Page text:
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Your guide to master sockets

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Your master socket is a white plastic box built into your wall, usually in your hallway or near your front door. It’s bigger than a normal phone socket because it’s the point where the external phone line comes into your home.

It's best to connect your router to your master socket. You can also use your master socket to troubleshoot problems with your internet, particularly if it has a test socket inside. 

Not all houses have one, but if yours does, it'll look like one of the below:


Non NTE master socket


NET 5 master socket


NTE 5C master socket


FTTC master socket


NTE 2000 master socket

NTE 2000

NTE 5C MK 4 master socket



Openreach can replace or install master sockets for a fee. If you need a new master socket or you want to move or replace your existing one, please contact us to arrange an engineer visit.

There are two types of master socket. The way you connect your phone and broadband depends on which one you have.


Standard master socket

Standard master sockets have one port on the front, which means you need a microfilter to connect your phone or router. You'll also need to use microfilters in every other socket you're using in your home.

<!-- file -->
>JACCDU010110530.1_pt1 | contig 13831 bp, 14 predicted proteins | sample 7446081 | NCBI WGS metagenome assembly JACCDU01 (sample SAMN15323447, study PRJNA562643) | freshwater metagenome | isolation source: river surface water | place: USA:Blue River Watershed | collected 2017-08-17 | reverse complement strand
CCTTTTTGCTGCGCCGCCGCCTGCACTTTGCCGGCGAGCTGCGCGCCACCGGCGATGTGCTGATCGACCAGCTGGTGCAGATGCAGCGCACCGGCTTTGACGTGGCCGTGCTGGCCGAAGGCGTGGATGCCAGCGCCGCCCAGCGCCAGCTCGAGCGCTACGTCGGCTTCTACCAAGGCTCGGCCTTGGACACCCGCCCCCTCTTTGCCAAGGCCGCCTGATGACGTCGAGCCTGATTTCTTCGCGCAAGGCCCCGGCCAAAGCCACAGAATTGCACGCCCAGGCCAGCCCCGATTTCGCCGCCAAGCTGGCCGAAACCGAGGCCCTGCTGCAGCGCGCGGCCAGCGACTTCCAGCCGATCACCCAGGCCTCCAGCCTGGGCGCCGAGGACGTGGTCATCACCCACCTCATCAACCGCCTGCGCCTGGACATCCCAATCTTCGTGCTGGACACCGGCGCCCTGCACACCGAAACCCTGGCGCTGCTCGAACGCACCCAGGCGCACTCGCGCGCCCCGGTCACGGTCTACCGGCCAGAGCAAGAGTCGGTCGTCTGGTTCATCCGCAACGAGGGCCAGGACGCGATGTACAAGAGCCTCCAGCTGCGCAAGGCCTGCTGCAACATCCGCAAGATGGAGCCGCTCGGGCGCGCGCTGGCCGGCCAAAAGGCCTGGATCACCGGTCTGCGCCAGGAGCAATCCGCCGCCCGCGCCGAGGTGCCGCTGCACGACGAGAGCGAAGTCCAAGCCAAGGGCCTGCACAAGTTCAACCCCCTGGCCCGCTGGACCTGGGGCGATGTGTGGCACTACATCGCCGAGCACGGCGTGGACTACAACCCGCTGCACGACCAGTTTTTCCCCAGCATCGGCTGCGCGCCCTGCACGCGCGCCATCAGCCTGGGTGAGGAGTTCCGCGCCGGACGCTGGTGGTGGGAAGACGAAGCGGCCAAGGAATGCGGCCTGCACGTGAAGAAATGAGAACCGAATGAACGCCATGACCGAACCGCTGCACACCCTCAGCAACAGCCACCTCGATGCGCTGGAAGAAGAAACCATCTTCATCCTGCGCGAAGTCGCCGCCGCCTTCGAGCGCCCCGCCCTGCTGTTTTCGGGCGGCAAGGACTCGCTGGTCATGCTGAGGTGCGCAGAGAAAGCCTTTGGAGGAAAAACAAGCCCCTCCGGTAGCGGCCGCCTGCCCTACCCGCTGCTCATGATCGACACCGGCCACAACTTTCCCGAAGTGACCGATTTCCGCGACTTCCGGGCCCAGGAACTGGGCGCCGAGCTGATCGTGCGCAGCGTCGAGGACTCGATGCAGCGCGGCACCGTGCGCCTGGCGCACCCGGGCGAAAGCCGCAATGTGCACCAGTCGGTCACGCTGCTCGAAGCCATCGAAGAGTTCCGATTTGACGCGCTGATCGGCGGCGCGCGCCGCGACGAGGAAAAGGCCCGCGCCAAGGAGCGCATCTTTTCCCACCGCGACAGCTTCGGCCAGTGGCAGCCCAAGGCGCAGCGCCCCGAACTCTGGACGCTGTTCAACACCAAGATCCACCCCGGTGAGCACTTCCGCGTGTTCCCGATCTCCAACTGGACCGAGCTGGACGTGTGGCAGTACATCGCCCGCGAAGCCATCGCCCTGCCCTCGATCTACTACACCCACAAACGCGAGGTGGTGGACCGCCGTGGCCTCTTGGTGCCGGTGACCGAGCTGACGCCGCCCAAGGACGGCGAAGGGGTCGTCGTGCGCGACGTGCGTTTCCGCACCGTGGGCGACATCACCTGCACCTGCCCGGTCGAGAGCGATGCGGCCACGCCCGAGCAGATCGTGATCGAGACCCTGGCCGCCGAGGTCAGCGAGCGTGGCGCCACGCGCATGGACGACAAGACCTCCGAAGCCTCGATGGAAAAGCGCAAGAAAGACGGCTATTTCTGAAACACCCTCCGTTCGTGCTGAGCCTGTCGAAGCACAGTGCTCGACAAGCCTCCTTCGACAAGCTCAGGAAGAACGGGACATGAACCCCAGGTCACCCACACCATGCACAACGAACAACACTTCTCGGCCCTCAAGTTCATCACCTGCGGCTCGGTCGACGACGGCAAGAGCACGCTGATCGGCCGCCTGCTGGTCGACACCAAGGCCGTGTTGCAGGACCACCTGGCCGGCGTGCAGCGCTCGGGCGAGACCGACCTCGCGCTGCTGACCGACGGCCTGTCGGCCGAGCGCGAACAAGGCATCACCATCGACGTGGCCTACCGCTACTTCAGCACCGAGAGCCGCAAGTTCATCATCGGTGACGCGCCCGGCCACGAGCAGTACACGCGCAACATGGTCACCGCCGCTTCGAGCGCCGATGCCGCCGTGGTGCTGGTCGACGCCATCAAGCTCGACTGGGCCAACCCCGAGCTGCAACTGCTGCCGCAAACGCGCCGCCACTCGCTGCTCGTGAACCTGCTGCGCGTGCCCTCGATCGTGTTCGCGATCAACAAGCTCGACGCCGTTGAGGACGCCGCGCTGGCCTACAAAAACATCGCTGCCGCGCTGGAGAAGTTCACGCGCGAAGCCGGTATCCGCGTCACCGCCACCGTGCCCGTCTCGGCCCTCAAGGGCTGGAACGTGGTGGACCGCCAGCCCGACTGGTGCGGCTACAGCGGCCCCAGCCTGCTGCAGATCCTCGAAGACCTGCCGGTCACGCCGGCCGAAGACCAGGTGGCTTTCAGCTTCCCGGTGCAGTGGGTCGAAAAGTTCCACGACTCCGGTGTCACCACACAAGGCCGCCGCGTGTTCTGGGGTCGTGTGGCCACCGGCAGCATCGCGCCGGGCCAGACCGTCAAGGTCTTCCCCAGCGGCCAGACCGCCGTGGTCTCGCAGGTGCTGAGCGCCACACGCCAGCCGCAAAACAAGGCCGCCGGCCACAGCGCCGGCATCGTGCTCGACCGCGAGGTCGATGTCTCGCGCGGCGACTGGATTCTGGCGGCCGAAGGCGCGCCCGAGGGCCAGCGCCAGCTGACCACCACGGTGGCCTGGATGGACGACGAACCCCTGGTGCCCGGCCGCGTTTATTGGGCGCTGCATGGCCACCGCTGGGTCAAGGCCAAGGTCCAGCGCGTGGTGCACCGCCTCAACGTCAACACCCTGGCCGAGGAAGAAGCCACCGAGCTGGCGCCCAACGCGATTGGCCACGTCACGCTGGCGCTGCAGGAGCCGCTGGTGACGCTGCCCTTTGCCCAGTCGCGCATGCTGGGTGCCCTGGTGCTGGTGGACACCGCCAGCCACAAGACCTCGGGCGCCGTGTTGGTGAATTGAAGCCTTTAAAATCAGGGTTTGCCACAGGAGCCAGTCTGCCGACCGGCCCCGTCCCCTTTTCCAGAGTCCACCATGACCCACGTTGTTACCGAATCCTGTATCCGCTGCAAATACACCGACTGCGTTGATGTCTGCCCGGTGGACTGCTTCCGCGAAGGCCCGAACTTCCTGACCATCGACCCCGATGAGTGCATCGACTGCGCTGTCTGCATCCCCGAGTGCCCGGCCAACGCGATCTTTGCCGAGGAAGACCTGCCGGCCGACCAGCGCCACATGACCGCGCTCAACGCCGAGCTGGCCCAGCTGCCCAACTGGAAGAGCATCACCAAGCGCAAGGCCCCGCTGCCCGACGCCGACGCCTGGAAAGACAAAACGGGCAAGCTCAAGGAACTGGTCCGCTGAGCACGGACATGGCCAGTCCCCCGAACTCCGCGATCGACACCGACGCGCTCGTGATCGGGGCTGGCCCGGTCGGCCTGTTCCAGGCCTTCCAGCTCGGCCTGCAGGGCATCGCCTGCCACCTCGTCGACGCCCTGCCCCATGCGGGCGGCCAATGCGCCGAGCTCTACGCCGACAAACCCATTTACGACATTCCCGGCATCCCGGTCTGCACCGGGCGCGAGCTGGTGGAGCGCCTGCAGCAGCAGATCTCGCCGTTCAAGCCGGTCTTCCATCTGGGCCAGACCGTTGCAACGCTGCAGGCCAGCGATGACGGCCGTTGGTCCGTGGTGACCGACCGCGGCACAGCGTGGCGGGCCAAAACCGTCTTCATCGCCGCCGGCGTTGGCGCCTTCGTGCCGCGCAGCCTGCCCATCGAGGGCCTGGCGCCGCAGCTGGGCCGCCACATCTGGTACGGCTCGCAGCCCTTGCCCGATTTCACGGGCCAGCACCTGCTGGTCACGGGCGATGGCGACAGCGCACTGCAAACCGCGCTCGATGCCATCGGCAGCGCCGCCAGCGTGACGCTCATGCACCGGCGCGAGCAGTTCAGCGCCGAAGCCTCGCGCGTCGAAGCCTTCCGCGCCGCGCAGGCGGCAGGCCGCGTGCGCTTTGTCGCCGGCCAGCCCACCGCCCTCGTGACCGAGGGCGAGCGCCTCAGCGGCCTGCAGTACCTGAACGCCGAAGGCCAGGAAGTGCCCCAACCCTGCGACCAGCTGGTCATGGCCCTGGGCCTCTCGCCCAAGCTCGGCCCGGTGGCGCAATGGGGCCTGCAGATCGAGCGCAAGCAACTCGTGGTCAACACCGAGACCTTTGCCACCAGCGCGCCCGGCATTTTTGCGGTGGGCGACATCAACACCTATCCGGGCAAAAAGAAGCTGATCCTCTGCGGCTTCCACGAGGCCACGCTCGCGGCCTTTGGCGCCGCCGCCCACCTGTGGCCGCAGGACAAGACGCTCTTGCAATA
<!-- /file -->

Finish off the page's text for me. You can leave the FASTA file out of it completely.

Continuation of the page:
router and phone plugged into standard master socket

Pre-filtered master socket

Pre-filtered master sockets have two ports on the front, which means your line is already split between your phone and broadband connection. You can plug your phone and router straight into a pre-filtered master socket without using any microfilters. 

router and phone plugged into pre-filtered master socket

Connecting to your test socket

Your test socket is inside your master socket. It lets you bypass the internal wiring in your house and connect directly to the phone line outside, making it the ideal place to test your internal wiring for faults.

  • Master sockets that have two ports or one port with a horizontal line across the front contain a test socket.
  • Master sockets that have one port without a horizontal line don't have a test socket. If this sounds like yours, please don't try to unscrew the faceplate.
master sockets that do and do not have test sockets


Here’s how to connect your router to your test socket:

  1. Carefully unscrew the faceplate on your master socket with a screwdriver. If your master socket doesn't have screws, squeeze the sides of the faceplate to detach it
  2. Now gently pull the faceplate towards you
  3. With the faceplate removed, you'll see the test socket inside. It looks similar to the phone port on the front of your master socket but without the sliding cover
  4. If you're testing your router, plug a microfilter into the test socket
  5. Then plug your router's grey broadband cable into the microfilter's ADSL/DSL port

If your connection improves whilst you're connected to the test socket, then the problem is probably in your home. However, if the problem continues, then there's likely a fault in your local area.


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